"Driller" can refer to many different positions, but it generally includes physical work in a construction or oil rig environment. Educational requirements for these positions generally do not exist, but some may require a high school degree or equivalent. Work history requirements vary from position to position, as some are open to entry-level candidates that must be trained, while others require experience with and knowledge of relevant tools. Some certifications or licenses may be required to perform the work, but this varies from state to state; some positions may allow candidates to work toward them after the hiring process.
Drillers typically work with heavy equipment and potentially dangerous tools to drill. Work must be done in a careful and accurate manner, following all safety precautions and procedures to perform with consistent quality. Other tasks may involve moving equipment, bending or squatting to position equipment, climbing stairs or ladders to reach hard-to-access areas, and performing other physically demanding tasks. Specific jobs often list the weight and frequency of these tasks, but they are generally physically demanding.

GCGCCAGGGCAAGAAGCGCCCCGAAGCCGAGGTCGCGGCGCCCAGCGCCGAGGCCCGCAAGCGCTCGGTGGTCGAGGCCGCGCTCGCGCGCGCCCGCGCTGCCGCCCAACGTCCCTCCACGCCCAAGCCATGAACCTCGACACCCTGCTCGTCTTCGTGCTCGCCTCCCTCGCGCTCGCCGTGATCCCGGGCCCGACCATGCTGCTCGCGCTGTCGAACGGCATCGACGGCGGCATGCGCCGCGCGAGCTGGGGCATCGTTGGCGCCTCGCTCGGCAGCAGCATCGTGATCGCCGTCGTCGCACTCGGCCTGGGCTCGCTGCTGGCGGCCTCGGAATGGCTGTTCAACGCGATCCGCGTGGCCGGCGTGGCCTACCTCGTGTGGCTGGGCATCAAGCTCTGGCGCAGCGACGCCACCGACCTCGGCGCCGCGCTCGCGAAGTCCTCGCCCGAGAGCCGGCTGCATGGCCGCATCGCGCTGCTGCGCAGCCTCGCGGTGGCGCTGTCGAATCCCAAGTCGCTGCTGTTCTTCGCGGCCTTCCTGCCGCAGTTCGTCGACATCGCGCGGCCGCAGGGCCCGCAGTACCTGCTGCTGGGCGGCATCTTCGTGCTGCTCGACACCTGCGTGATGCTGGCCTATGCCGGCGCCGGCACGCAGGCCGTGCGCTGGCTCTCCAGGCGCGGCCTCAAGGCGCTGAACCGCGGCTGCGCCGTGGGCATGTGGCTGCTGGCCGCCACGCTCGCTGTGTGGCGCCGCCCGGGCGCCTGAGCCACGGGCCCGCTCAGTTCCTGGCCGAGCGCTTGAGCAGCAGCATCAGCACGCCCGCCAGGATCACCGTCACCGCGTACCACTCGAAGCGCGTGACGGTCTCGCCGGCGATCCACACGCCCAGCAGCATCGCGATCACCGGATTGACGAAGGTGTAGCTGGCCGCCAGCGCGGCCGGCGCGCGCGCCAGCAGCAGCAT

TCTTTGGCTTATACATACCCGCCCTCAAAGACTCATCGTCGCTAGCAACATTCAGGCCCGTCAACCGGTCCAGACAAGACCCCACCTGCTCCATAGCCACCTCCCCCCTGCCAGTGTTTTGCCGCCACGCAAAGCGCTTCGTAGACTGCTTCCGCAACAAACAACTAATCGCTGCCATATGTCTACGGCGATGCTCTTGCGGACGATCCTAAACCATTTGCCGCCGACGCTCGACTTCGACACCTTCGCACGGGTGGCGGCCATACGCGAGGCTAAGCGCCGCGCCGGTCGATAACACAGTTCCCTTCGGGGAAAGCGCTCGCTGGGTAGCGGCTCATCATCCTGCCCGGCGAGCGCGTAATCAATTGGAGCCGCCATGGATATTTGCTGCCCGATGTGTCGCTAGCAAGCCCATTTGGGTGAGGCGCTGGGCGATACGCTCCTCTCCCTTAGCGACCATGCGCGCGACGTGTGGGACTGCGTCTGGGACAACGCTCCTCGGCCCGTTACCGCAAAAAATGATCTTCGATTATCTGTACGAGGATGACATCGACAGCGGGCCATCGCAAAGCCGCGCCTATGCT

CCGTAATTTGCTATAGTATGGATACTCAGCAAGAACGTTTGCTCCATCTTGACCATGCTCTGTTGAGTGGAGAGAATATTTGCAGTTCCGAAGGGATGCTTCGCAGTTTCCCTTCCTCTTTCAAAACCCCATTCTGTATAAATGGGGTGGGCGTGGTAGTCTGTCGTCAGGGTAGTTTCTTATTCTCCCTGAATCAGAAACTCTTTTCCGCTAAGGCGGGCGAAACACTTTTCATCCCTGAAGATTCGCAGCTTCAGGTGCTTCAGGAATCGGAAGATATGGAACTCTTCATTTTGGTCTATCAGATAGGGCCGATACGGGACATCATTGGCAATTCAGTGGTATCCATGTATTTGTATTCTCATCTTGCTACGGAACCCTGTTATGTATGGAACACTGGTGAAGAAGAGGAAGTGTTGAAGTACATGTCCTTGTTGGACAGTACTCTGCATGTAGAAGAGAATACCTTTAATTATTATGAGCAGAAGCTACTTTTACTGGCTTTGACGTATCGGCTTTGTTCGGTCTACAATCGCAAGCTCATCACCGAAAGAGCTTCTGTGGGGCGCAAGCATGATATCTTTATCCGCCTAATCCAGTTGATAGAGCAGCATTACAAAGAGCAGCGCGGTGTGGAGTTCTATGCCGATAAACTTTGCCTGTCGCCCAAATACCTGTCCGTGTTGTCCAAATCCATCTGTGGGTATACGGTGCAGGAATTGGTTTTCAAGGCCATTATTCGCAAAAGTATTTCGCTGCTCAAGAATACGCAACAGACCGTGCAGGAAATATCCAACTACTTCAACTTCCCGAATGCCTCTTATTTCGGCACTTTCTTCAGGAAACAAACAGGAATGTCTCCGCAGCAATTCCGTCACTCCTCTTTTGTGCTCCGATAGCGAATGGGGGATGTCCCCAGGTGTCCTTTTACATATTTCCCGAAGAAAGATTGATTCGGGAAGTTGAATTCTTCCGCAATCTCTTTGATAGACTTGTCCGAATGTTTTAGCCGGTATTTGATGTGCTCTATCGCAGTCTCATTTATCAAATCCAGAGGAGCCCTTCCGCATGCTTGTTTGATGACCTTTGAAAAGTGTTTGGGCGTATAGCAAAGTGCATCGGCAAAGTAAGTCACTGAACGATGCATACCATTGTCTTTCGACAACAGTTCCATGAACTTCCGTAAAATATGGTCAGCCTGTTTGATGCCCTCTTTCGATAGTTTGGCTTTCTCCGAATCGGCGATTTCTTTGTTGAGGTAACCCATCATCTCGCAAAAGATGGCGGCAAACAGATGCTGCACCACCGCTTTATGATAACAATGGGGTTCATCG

Work environment can vary greatly for drillers, but it is typical to work in construction or other outdoor setting with potential safety hazards. Safety equipment and protocols should mitigate most risk, and adherence to these rules and regular communication are necessary. Work is generally done in teams of fellow workers with direct supervision by a higher-level worker. Work hours are based on specifically selected shifts, but a wide variety of schedules are available ranging from weekdays to overnight and weekend work.
Take steps for remediation, including adding chemicals and repairing equipment.
Monitor wells, record measurements, and observe the site.
Participate in safety programs.
Operate machinery to drill and install wells.
Use mapping and sonar instruments to identify where to place wells.